This morning I tried to pick up the Aleve bottle, but it fell to the floor. Stuff like this happens all the time. You see, my wife Kirsten is a loose-lidder. She’s one of those people who never fully closes the lid on something she’s used (and I never over-generalize), whether it’s the ketchup or the milk or the pickles or the Aleve. And, unfortunately, I’m a top-picker: I usually pick things up from the top, not the side. As you might imagine, this can sometimes get interesting. I can just see God when we first got together laughing to Himself, “This is going to be awesome!”
Now, you would think after all this time I might have adapted, but some habits die hard. I still occasionally find myself cleaning up broken salsa jars, spilled milk, or still-perfectly-edible-even-though-they-were-all-over-the-kitchen-floor Aleve because I picked up from the top. This used to drive me crazy and as crazy as it sounds, I used to be resentful. I used to actually think Kirsten did it on purpose. But as I have gotten to know and love Kirsten more and more, I’ve learned to just deal with it.
If you’ve been together with someone for any length of time, you can probably identify with this scenario. There are probably things that person does that don’t make any sense or that drive you totally crazy. It is even hypothetically possible that I might do one or two things that drive Kirsten crazy. It’s at least a hypothesis. But when you love someone, you overlook that stuff. You look beyond it to the true core of the person.
And the fact is that when you get beyond the trivial stuff like lid tightening, our close relationships change us. We change ourselves, who we hang out with, how we spend our free time, as a natural part of deepening our relationships with those we really love.
I think God’s love for us is the same way. I can’t even imagine how many of the things I do every day that God just looks at and says, “Really?” As far as God is concerned, I’ve probably got more than just a few “quirks;” more than a few really annoying things that I do. But God looks beyond that stuff to see me, the me that was created as a result of the outpouring of God’s love, the me that was created to exist within the context of that love, the me that was created in God’s own image as a bearer and a recipient of God’s love.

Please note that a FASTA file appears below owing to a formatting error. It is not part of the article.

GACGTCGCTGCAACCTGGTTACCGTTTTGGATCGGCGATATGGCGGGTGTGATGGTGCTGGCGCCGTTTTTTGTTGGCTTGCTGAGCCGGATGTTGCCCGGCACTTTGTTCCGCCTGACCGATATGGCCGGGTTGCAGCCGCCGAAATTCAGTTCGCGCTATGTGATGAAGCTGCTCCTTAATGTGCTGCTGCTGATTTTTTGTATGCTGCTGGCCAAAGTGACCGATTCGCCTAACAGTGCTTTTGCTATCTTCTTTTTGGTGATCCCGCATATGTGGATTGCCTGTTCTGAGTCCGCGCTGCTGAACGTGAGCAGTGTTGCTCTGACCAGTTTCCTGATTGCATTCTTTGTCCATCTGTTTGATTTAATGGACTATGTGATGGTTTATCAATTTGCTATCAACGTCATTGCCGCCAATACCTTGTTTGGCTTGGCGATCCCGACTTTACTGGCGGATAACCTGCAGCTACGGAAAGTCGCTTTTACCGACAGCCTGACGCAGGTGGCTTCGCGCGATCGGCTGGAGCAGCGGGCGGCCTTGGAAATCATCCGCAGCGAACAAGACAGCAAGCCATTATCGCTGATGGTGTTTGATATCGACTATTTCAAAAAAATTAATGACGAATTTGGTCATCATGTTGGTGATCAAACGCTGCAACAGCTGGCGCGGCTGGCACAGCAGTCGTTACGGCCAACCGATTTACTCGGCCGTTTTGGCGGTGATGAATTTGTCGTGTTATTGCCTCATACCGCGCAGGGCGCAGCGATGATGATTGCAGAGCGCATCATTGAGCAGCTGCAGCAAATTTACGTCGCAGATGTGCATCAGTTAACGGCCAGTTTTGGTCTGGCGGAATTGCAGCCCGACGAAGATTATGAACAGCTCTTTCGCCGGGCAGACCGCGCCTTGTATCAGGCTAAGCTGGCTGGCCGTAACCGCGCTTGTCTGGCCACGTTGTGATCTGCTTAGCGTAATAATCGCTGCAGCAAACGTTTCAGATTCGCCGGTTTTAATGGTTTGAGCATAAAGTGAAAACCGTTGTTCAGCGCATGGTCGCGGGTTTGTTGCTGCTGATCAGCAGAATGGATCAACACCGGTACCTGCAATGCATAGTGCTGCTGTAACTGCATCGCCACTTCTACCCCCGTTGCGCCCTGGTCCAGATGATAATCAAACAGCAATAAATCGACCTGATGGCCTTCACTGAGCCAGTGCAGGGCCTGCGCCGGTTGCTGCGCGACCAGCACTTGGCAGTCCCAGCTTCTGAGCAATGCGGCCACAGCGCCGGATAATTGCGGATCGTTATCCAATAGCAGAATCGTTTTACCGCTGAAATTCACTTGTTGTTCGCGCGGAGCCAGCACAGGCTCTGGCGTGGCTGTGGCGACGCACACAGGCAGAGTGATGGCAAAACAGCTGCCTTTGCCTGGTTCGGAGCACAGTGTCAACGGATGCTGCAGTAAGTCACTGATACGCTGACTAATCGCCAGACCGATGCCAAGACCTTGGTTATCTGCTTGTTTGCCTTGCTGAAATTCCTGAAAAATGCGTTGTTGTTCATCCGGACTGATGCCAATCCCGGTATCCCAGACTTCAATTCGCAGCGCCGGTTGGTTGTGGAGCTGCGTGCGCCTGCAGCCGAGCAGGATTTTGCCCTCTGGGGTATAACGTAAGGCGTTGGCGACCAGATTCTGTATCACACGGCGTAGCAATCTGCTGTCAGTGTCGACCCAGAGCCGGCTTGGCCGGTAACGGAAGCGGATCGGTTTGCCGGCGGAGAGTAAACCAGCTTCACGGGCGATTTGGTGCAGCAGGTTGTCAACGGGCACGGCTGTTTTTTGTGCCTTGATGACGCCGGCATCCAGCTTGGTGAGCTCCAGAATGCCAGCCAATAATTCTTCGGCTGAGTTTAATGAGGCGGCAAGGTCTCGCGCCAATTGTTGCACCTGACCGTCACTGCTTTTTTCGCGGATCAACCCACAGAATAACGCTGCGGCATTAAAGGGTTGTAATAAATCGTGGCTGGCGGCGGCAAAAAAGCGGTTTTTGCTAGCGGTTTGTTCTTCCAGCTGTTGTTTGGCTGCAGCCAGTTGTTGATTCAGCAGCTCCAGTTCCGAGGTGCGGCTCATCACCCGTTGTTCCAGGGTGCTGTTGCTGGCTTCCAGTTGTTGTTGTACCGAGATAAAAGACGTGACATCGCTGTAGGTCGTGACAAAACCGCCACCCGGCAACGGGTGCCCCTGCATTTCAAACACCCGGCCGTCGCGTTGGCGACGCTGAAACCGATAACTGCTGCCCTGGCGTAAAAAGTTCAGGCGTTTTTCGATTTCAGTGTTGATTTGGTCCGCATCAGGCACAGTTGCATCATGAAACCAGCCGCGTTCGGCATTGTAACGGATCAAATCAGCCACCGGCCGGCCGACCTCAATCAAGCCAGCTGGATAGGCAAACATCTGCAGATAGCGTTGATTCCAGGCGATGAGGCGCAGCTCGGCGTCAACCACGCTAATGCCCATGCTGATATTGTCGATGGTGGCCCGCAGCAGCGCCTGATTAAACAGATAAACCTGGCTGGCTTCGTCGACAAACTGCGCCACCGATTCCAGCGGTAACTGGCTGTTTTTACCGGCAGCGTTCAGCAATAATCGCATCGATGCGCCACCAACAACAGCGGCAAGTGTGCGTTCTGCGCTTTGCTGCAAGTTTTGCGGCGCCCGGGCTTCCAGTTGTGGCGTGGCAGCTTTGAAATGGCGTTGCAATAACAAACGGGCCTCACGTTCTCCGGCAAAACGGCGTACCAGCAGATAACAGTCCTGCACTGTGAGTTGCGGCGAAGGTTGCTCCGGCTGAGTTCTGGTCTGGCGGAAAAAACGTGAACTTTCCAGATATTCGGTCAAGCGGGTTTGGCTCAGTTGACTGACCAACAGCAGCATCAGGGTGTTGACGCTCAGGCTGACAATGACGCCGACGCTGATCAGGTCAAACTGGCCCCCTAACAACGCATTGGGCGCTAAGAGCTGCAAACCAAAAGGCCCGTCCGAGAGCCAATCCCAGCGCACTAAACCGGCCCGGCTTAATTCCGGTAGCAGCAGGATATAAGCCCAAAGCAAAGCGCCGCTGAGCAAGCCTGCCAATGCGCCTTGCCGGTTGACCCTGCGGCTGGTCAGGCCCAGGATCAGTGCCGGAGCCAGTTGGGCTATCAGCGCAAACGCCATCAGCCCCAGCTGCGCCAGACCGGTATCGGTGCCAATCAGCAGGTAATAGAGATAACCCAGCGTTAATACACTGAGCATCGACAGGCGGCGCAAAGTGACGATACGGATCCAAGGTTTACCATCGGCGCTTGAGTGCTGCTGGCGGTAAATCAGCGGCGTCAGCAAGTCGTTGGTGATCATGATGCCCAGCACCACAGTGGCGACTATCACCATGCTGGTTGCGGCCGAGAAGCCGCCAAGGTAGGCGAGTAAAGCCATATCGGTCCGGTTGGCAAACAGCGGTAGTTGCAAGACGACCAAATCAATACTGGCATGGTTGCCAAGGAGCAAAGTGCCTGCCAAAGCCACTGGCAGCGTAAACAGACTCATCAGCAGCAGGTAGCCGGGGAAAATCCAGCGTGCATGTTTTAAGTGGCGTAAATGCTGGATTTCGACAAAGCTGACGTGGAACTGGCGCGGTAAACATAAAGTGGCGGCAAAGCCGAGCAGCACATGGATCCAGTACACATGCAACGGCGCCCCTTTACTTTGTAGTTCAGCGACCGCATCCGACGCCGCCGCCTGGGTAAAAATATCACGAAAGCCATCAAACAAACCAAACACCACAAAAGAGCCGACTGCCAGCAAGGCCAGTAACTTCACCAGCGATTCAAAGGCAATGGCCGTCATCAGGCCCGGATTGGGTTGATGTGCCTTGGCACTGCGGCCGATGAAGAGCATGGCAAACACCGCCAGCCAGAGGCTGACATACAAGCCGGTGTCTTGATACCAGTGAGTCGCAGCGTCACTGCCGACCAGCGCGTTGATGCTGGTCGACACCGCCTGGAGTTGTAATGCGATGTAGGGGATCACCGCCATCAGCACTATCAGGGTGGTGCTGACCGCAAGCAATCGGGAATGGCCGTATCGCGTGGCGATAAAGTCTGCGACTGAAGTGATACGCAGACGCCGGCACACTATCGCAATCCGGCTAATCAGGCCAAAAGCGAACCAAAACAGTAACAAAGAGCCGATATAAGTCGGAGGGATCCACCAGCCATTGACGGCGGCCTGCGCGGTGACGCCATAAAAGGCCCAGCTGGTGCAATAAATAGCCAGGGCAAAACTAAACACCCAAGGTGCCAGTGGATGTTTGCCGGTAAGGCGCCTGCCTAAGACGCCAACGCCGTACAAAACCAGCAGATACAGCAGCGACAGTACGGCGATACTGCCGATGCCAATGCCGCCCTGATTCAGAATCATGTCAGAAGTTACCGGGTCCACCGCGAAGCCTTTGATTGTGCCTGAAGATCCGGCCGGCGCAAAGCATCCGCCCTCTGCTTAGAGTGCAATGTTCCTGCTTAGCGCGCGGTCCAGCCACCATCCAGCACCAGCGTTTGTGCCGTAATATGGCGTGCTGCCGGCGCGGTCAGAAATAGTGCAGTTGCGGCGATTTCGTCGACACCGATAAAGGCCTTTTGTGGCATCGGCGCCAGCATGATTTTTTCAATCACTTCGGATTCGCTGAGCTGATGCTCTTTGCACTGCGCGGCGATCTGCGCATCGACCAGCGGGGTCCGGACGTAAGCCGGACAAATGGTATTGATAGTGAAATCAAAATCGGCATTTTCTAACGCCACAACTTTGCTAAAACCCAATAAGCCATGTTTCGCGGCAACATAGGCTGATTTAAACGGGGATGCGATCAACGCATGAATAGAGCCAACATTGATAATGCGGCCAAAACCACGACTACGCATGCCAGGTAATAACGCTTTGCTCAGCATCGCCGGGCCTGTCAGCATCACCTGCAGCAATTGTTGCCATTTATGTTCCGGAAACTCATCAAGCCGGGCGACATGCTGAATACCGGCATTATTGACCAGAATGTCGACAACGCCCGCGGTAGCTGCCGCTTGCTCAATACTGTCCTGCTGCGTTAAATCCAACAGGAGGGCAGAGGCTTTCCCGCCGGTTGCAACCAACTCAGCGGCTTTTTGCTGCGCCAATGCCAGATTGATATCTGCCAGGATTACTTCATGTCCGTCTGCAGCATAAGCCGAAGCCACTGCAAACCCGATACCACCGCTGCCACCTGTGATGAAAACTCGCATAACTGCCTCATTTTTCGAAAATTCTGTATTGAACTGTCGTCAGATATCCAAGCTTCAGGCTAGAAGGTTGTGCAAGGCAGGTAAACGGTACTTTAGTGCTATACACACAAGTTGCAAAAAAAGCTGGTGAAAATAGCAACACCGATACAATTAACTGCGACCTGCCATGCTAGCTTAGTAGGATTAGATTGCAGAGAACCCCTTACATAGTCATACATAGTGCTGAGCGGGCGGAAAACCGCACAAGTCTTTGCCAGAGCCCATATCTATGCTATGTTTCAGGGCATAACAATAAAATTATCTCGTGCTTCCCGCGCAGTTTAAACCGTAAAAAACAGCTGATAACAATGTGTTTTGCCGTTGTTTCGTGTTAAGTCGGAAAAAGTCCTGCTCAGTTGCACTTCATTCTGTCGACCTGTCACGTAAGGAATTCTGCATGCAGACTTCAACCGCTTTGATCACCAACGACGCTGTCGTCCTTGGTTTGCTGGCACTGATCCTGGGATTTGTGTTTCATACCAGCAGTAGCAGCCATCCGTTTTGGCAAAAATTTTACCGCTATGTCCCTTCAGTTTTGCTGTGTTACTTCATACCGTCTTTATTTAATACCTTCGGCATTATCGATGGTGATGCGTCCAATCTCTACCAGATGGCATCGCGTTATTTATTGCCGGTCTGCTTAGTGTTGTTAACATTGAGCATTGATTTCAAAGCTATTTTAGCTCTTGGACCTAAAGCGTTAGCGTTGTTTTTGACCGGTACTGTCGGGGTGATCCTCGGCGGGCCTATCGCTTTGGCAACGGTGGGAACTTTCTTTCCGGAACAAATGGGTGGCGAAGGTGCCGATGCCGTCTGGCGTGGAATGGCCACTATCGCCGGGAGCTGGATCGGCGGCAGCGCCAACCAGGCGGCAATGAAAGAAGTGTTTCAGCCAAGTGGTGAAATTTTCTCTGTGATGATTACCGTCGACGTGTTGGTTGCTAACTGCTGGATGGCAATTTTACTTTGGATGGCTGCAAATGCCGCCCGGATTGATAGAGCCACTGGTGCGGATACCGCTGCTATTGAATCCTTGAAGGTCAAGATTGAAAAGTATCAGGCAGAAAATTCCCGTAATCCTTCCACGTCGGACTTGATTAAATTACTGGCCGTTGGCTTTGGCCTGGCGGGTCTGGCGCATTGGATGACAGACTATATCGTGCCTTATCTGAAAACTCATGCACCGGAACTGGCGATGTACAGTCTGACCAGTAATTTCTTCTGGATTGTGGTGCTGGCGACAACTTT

Despite my quirks, God loves me. Despite your quirks, God loves you. That’s it. Now, would God want us to maybe modify some of those quirks and possibly even get rid of them? Sure. God loves us where we are, but God never wants to just leave us there. There’s always room for improvement.
But here’s the thing. The point of “improvement” (or as we Methodists call it, sanctification) isn’t to change something about ourselves so God will love us more. If we look at it that way, it becomes a job, a chore. And anyway, it’s impossible. God already loves us to infinity and beyond.
The point of “improvement,” is so that WE can enter more deeply into the love that God is. It’s not a cause and effect thing where we do something to trigger a loving response in God. It’s just us growing into the people we were created to be—people who live in hope rather than despair, peace rather than chaos, joy rather than sadness, and lover rather than hate. God wants that for us because God loves us and wants what’s best for us.